Crip Camp: How did a summer camp spark a disability rights revolution? | The Stream

Your video will begin in 10
Skip ad (3)
Camp Jened is often referred to as a summer camp that started a revolution. For nearly three decades, the small retreat in upstate New York was a summer escape for young people with disabilities. It closed in 1977, but not before sparking the disability rights movement in the United States.

That story is the basis of the Oscar-nominated Netflix documentary ‘Crip Camp’, which was made by Barack and Michelle Obama's production company.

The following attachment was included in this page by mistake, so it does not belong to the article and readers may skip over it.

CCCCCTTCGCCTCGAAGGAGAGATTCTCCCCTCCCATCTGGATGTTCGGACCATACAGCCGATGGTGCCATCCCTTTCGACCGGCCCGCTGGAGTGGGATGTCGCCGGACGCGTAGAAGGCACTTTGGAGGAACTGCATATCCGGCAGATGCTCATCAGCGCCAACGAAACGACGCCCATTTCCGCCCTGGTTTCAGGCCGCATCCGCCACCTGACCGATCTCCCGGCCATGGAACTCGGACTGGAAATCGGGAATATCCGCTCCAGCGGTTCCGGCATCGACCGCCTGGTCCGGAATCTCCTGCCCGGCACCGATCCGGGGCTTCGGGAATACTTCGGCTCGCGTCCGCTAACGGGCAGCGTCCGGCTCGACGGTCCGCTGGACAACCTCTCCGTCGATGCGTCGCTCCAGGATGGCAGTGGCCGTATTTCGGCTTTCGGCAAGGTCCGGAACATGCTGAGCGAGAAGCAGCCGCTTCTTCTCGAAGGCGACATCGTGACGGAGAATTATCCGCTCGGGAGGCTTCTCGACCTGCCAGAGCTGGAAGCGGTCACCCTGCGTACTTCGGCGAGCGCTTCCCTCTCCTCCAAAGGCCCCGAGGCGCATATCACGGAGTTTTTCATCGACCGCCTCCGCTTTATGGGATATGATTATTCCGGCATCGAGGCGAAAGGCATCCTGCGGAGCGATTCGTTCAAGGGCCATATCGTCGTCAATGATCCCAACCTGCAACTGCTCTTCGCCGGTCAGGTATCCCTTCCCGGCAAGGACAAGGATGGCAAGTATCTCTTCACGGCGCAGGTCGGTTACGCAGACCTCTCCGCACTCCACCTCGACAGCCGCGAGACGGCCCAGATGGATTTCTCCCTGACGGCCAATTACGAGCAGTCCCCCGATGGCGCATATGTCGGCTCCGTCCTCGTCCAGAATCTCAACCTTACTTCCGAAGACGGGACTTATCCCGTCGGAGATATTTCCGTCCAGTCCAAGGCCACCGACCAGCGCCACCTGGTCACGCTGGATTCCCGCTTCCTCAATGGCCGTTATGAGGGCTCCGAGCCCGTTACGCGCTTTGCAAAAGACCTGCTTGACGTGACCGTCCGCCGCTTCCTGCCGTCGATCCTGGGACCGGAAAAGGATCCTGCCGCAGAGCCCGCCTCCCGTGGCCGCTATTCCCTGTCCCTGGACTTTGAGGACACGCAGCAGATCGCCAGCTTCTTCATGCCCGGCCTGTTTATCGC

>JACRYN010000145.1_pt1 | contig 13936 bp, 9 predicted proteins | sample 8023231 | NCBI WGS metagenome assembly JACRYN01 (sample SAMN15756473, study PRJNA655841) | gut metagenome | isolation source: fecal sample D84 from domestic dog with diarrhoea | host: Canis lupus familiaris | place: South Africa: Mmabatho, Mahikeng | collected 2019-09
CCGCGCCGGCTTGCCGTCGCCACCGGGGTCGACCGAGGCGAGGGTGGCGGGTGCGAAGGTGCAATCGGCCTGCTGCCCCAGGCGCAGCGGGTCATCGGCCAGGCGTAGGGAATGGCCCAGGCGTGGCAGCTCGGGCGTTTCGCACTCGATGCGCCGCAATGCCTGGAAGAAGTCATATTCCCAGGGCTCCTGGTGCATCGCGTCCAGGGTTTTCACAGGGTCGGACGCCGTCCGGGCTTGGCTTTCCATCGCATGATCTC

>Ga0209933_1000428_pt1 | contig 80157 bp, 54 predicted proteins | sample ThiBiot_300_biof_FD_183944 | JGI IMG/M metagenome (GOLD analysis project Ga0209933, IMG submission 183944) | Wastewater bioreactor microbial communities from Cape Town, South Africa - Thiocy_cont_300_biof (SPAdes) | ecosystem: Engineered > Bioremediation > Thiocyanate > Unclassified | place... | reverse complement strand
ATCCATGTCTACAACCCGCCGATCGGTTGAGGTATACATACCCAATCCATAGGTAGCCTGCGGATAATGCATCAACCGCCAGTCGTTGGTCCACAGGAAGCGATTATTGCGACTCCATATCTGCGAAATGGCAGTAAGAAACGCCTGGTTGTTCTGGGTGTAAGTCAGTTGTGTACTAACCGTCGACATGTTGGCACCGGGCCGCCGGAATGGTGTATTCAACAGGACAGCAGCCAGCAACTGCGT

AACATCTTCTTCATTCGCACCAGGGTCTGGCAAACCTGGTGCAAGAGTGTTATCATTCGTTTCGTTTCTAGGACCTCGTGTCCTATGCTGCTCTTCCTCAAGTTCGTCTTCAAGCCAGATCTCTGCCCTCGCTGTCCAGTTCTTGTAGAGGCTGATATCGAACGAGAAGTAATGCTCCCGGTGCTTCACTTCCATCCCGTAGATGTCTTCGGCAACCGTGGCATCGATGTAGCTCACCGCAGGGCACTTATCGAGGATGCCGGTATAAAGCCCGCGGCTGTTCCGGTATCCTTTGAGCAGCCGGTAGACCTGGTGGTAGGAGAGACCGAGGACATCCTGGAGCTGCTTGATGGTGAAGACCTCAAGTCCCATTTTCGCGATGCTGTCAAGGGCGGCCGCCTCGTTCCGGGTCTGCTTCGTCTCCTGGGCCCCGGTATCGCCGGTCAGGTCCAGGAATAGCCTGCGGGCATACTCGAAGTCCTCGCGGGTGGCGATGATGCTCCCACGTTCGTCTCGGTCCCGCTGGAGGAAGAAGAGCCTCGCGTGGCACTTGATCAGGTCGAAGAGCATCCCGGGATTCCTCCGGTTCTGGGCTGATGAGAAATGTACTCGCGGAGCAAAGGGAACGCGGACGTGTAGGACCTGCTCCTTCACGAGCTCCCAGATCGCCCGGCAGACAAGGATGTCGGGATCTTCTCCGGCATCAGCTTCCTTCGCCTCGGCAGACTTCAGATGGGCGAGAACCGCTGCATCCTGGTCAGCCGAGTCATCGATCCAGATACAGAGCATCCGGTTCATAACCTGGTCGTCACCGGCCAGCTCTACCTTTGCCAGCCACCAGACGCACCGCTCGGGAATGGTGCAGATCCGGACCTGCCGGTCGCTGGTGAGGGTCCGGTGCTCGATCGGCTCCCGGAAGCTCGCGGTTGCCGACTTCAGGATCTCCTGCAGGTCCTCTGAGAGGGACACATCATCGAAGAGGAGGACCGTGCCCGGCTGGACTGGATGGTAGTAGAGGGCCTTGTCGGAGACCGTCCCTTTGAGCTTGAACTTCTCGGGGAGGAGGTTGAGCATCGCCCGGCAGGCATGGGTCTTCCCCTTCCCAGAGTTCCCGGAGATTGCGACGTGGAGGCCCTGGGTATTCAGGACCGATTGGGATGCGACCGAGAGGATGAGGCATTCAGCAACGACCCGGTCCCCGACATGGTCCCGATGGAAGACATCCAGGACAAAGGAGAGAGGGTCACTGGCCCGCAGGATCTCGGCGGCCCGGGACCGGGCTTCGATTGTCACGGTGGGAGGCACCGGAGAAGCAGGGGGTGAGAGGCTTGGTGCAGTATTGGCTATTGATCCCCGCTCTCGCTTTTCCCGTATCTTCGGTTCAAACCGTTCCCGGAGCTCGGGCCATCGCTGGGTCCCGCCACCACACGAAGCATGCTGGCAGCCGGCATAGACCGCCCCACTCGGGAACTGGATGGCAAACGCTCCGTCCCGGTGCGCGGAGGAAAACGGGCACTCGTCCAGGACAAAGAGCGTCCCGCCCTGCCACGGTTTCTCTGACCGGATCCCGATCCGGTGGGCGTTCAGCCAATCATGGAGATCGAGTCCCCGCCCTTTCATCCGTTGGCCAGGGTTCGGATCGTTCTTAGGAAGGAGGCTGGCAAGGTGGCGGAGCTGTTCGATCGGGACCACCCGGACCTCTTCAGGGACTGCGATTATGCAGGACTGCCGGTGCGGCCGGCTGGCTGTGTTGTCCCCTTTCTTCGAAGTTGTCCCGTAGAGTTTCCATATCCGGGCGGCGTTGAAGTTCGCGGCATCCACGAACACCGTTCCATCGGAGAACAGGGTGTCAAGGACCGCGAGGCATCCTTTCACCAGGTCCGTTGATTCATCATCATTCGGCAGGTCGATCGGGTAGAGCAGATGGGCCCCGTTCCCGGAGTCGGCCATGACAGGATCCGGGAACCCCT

The film opens with vintage footage shot by former camper Jim LeBrecht and the People’s Video Theater, a New York collective that documented liberation movements in the early 1970s. LeBrecht is one of the film’s co-directors and producers, alongside Emmy Award-winning documentary filmmaker Nicole NewnHam.

The time capsule-like film offers a rare look into the personal lives of the campers and counsellors including Judy Heumann, who would go on to play an instrumental role in the disability rights movement.

In this episode of The Stream, we talk to the filmmakers and to activists about what made Camp Jened unique, its power as a changemaker for disability rights, and the work still left to do.

Join the conversation
Subscribe to our channel

News & Politics
Be the first to comment